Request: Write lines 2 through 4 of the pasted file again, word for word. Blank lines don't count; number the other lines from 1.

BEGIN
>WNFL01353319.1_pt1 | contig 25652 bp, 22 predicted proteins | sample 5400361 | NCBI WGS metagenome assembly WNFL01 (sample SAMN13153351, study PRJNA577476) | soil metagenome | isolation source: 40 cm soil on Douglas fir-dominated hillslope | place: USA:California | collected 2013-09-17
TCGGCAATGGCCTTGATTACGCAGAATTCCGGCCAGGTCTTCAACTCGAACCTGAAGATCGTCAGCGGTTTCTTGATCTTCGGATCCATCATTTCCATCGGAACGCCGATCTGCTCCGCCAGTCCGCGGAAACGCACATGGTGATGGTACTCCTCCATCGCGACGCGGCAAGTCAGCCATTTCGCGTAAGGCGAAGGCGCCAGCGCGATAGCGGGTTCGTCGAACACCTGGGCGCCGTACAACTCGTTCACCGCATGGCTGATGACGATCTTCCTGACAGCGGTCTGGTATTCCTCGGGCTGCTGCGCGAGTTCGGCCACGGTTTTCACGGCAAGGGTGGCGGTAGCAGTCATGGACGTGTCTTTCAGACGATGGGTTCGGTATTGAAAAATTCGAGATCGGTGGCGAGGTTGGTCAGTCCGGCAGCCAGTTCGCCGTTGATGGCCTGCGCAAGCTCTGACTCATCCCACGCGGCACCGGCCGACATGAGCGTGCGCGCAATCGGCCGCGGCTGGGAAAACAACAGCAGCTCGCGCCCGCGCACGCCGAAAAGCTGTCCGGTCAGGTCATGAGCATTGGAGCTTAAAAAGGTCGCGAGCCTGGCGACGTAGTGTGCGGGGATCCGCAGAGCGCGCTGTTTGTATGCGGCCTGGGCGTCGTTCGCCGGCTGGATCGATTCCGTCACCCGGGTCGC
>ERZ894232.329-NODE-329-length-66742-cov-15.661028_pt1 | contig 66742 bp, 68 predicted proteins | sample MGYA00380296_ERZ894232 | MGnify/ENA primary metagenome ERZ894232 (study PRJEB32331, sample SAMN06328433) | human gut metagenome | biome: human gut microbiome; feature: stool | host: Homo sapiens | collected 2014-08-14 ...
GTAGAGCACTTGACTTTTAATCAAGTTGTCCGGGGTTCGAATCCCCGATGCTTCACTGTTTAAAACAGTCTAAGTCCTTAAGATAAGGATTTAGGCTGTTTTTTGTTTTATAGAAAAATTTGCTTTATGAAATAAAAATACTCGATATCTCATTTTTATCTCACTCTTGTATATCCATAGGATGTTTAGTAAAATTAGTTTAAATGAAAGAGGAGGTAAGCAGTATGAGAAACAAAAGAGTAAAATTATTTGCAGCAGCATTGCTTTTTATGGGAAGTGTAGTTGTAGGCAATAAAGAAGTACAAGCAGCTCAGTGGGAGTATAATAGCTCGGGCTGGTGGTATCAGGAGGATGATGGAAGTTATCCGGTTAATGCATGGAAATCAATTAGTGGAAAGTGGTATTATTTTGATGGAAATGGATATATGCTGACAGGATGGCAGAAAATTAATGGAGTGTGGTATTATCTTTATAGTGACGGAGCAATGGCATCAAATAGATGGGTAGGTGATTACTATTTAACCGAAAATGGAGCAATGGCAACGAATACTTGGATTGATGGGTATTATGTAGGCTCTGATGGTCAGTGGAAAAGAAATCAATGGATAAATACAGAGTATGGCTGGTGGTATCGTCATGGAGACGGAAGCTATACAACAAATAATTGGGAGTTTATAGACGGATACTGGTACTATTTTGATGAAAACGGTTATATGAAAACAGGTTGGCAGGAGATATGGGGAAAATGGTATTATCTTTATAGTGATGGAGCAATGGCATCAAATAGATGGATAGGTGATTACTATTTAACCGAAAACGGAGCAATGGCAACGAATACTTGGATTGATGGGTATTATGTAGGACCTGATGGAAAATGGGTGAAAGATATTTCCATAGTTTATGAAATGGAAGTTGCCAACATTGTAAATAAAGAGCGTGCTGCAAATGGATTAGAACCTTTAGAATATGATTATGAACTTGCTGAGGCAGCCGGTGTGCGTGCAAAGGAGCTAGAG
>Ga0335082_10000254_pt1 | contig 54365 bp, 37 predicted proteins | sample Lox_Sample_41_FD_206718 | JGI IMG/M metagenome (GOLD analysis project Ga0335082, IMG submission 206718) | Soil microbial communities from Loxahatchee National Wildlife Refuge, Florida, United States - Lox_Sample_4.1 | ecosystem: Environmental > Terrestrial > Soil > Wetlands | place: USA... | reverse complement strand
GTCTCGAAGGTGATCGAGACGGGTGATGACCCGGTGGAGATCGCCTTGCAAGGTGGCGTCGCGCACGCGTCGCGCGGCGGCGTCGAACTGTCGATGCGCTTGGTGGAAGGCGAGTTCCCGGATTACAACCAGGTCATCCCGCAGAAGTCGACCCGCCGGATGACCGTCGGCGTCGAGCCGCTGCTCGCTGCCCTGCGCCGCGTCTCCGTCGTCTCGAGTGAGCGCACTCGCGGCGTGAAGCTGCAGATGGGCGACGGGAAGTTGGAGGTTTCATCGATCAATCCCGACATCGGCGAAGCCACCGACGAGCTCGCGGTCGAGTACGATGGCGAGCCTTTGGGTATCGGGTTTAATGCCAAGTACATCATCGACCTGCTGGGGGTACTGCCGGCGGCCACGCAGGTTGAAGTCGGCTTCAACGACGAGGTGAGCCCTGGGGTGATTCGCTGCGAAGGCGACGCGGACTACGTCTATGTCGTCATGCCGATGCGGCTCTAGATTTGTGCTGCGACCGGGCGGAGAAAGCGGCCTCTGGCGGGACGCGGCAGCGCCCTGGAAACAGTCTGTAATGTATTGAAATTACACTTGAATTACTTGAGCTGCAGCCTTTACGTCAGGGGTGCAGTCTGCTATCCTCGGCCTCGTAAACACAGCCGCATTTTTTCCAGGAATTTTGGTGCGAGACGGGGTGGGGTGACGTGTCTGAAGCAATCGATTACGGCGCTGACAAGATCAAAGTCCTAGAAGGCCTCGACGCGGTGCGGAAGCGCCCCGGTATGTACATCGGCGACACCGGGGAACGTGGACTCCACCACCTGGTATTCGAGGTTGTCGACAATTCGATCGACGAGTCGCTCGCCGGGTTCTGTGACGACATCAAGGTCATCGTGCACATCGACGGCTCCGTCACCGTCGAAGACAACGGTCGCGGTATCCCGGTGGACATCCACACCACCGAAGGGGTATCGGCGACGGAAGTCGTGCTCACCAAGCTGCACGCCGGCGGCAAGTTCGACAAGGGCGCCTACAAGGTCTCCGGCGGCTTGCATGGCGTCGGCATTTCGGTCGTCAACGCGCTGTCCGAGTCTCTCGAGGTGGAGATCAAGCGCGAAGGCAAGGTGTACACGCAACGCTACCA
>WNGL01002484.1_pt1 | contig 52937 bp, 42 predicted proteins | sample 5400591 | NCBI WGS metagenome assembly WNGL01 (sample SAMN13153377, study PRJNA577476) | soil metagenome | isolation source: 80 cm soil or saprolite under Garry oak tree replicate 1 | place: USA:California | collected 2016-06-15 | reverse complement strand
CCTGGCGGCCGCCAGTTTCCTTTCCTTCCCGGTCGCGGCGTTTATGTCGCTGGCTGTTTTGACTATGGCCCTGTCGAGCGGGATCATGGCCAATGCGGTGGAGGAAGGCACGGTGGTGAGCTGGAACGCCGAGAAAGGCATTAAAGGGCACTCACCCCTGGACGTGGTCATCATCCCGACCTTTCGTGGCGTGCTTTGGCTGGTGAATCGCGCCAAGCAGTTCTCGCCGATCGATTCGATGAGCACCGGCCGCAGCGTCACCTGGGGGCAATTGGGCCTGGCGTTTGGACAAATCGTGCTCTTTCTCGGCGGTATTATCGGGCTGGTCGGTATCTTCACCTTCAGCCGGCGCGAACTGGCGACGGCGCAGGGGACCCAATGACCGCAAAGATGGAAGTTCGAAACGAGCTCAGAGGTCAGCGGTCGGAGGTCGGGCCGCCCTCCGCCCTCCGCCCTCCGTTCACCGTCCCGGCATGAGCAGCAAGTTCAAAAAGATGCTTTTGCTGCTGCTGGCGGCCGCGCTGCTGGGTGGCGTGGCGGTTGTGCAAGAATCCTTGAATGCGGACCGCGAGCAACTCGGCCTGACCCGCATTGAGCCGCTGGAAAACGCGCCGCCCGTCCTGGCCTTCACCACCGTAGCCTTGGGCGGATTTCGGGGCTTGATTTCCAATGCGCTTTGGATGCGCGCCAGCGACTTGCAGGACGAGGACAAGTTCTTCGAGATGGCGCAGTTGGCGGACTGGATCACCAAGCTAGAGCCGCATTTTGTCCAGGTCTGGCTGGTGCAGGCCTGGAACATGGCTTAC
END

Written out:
TCGGCAATGGCCTTGATTACGCAGAATTCCGGCCAGGTCTTCAACTCGAACCTGAAGATCGTCAGCGGTTTCTTGATCTTCGGATCCATCATTTCCATCGGAACGCCGATCTGCTCCGCCAGTCCGCGGAAACGCACATGGTGATGGTACTCCTCCATCGCGACGCGGCAAGTCAGCCATTTCGCGTAAGGCGAAGGCGCCAGCGCGATAGCGGGTTCGTCGAACACCTGGGCGCCGTACAACTCGTTCACCGCATGGCTGATGACGATCTTCCTGACAGCGGTCTGGTATTCCTCGGGCTGCTGCGCGAGTTCGGCCACGGTTTTCACGGCAAGGGTGGCGGTAGCAGTCATGGACGTGTCTTTCAGACGATGGGTTCGGTATTGAAAAATTCGAGATCGGTGGCGAGGTTGGTCAGTCCGGCAGCCAGTTCGCCGTTGATGGCCTGCGCAAGCTCTGACTCATCCCACGCGGCACCGGCCGACATGAGCGTGCGCGCAATCGGCCGCGGCTGGGAAAACAACAGCAGCTCGCGCCCGCGCACGCCGAAAAGCTGTCCGGTCAGGTCATGAGCATTGGAGCTTAAAAAGGTCGCGAGCCTGGCGACGTAGTGTGCGGGGATCCGCAGAGCGCGCTGTTTGTATGCGGCCTGGGCGTCGTTCGCCGGCTGGATCGATTCCGTCACCCGGGTCGC
>ERZ894232.329-NODE-329-length-66742-cov-15.661028_pt1 | contig 66742 bp, 68 predicted proteins | sample MGYA00380296_ERZ894232 | MGnify/ENA primary metagenome ERZ894232 (study PRJEB32331, sample SAMN06328433) | human gut metagenome | biome: human gut microbiome; feature: stool | host: Homo sapiens | collected 2014-08-14 ...
GTAGAGCACTTGACTTTTAATCAAGTTGTCCGGGGTTCGAATCCCCGATGCTTCACTGTTTAAAACAGTCTAAGTCCTTAAGATAAGGATTTAGGCTGTTTTTTGTTTTATAGAAAAATTTGCTTTATGAAATAAAAATACTCGATATCTCATTTTTATCTCACTCTTGTATATCCATAGGATGTTTAGTAAAATTAGTTTAAATGAAAGAGGAGGTAAGCAGTATGAGAAACAAAAGAGTAAAATTATTTGCAGCAGCATTGCTTTTTATGGGAAGTGTAGTTGTAGGCAATAAAGAAGTACAAGCAGCTCAGTGGGAGTATAATAGCTCGGGCTGGTGGTATCAGGAGGATGATGGAAGTTATCCGGTTAATGCATGGAAATCAATTAGTGGAAAGTGGTATTATTTTGATGGAAATGGATATATGCTGACAGGATGGCAGAAAATTAATGGAGTGTGGTATTATCTTTATAGTGACGGAGCAATGGCATCAAATAGATGGGTAGGTGATTACTATTTAACCGAAAATGGAGCAATGGCAACGAATACTTGGATTGATGGGTATTATGTAGGCTCTGATGGTCAGTGGAAAAGAAATCAATGGATAAATACAGAGTATGGCTGGTGGTATCGTCATGGAGACGGAAGCTATACAACAAATAATTGGGAGTTTATAGACGGATACTGGTACTATTTTGATGAAAACGGTTATATGAAAACAGGTTGGCAGGAGATATGGGGAAAATGGTATTATCTTTATAGTGATGGAGCAATGGCATCAAATAGATGGATAGGTGATTACTATTTAACCGAAAACGGAGCAATGGCAACGAATACTTGGATTGATGGGTATTATGTAGGACCTGATGGAAAATGGGTGAAAGATATTTCCATAGTTTATGAAATGGAAGTTGCCAACATTGTAAATAAAGAGCGTGCTGCAAATGGATTAGAACCTTTAGAATATGATTATGAACTTGCTGAGGCAGCCGGTGTGCGTGCAAAGGAGCTAGAG